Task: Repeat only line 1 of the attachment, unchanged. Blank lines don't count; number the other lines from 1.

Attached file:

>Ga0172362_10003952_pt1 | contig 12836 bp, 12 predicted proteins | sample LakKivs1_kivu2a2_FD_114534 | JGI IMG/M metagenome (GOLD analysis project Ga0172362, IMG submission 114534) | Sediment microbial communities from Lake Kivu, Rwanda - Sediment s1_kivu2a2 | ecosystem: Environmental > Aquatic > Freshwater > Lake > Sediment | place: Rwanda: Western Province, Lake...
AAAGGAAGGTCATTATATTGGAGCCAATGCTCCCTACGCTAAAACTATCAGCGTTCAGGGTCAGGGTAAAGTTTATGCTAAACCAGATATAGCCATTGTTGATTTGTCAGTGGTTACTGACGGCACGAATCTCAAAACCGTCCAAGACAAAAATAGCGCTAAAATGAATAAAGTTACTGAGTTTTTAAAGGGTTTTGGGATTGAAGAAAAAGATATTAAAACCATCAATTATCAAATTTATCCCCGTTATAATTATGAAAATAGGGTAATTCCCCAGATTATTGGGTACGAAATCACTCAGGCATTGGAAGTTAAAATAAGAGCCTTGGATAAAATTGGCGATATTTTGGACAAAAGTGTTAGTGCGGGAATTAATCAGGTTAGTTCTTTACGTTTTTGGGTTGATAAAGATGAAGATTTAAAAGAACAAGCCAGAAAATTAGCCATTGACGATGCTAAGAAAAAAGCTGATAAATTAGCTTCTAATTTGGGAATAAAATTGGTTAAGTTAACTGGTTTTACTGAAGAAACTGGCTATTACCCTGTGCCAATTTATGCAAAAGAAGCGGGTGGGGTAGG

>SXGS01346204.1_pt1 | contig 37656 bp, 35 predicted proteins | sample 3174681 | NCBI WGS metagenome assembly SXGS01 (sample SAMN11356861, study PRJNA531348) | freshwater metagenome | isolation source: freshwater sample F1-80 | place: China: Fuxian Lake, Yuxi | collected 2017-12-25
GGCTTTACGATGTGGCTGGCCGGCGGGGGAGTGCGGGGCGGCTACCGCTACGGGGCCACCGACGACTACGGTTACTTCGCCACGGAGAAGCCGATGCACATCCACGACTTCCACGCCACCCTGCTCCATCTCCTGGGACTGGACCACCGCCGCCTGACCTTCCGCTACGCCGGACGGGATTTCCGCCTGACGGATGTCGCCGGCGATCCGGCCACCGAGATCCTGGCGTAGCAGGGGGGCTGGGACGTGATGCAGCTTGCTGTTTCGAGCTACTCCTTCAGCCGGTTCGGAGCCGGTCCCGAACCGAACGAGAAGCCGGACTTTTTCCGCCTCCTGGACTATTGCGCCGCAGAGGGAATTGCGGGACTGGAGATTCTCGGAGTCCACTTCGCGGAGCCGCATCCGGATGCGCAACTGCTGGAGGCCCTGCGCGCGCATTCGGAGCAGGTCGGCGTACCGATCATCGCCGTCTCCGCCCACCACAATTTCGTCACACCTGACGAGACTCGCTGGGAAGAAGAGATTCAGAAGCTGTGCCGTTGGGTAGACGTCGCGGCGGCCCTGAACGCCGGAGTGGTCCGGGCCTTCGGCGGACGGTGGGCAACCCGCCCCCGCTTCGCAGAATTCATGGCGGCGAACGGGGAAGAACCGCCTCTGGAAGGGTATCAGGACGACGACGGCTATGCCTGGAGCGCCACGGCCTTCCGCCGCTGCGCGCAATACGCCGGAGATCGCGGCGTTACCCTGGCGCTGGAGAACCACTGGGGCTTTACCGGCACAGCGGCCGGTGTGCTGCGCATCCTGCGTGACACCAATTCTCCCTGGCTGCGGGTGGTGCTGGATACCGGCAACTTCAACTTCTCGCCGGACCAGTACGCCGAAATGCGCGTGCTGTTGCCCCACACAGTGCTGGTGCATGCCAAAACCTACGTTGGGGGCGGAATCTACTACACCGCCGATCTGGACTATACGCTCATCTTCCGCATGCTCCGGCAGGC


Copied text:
>Ga0172362_10003952_pt1 | contig 12836 bp, 12 predicted proteins | sample LakKivs1_kivu2a2_FD_114534 | JGI IMG/M metagenome (GOLD analysis project Ga0172362, IMG submission 114534) | Sediment microbial communities from Lake Kivu, Rwanda - Sediment s1_kivu2a2 | ecosystem: Environmental > Aquatic > Freshwater > Lake > Sediment | place: Rwanda: Western Province, Lake...